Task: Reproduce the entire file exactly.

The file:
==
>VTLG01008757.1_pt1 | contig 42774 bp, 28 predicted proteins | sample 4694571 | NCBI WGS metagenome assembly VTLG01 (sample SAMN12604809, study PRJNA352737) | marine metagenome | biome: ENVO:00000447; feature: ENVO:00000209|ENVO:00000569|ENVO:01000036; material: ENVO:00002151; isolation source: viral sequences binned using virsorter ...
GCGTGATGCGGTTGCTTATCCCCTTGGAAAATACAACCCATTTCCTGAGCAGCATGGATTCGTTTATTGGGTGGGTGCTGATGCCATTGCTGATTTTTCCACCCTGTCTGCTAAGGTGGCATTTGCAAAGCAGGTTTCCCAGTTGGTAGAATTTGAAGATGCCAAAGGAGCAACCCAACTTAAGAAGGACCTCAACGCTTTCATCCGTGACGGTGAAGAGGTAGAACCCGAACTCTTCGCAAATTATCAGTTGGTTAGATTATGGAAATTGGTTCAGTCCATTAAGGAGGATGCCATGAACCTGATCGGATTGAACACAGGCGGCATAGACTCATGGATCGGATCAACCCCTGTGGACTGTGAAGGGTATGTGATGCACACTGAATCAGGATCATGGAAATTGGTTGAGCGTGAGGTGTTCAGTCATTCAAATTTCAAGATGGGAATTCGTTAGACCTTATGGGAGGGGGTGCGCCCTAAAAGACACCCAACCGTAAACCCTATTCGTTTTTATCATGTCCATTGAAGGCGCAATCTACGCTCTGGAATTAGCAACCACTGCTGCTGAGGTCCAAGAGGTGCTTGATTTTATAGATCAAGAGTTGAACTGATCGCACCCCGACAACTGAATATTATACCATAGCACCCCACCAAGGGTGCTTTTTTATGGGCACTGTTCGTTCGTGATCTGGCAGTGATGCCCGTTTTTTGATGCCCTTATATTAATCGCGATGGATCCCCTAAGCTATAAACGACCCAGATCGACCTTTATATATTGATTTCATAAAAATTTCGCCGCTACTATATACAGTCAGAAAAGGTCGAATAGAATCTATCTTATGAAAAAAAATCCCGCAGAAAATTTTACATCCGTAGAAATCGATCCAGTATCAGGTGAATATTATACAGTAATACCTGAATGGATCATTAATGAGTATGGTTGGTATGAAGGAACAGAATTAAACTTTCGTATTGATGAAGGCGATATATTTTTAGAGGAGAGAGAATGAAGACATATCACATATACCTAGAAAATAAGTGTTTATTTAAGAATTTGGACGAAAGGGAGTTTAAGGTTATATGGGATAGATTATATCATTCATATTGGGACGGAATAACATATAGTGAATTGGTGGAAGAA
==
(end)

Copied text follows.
>VTLG01008757.1_pt1 | contig 42774 bp, 28 predicted proteins | sample 4694571 | NCBI WGS metagenome assembly VTLG01 (sample SAMN12604809, study PRJNA352737) | marine metagenome | biome: ENVO:00000447; feature: ENVO:00000209|ENVO:00000569|ENVO:01000036; material: ENVO:00002151; isolation source: viral sequences binned using virsorter ...
GCGTGATGCGGTTGCTTATCCCCTTGGAAAATACAACCCATTTCCTGAGCAGCATGGATTCGTTTATTGGGTGGGTGCTGATGCCATTGCTGATTTTTCCACCCTGTCTGCTAAGGTGGCATTTGCAAAGCAGGTTTCCCAGTTGGTAGAATTTGAAGATGCCAAAGGAGCAACCCAACTTAAGAAGGACCTCAACGCTTTCATCCGTGACGGTGAAGAGGTAGAACCCGAACTCTTCGCAAATTATCAGTTGGTTAGATTATGGAAATTGGTTCAGTCCATTAAGGAGGATGCCATGAACCTGATCGGATTGAACACAGGCGGCATAGACTCATGGATCGGATCAACCCCTGTGGACTGTGAAGGGTATGTGATGCACACTGAATCAGGATCATGGAAATTGGTTGAGCGTGAGGTGTTCAGTCATTCAAATTTCAAGATGGGAATTCGTTAGACCTTATGGGAGGGGGTGCGCCCTAAAAGACACCCAACCGTAAACCCTATTCGTTTTTATCATGTCCATTGAAGGCGCAATCTACGCTCTGGAATTAGCAACCACTGCTGCTGAGGTCCAAGAGGTGCTTGATTTTATAGATCAAGAGTTGAACTGATCGCACCCCGACAACTGAATATTATACCATAGCACCCCACCAAGGGTGCTTTTTTATGGGCACTGTTCGTTCGTGATCTGGCAGTGATGCCCGTTTTTTGATGCCCTTATATTAATCGCGATGGATCCCCTAAGCTATAAACGACCCAGATCGACCTTTATATATTGATTTCATAAAAATTTCGCCGCTACTATATACAGTCAGAAAAGGTCGAATAGAATCTATCTTATGAAAAAAAATCCCGCAGAAAATTTTACATCCGTAGAAATCGATCCAGTATCAGGTGAATATTATACAGTAATACCTGAATGGATCATTAATGAGTATGGTTGGTATGAAGGAACAGAATTAAACTTTCGTATTGATGAAGGCGATATATTTTTAGAGGAGAGAGAATGAAGACATATCACATATACCTAGAAAATAAGTGTTTATTTAAGAATTTGGACGAAAGGGAGTTTAAGGTTATATGGGATAGATTATATCATTCATATTGGGACGGAATAACATATAGTGAATTGGTGGAAGAA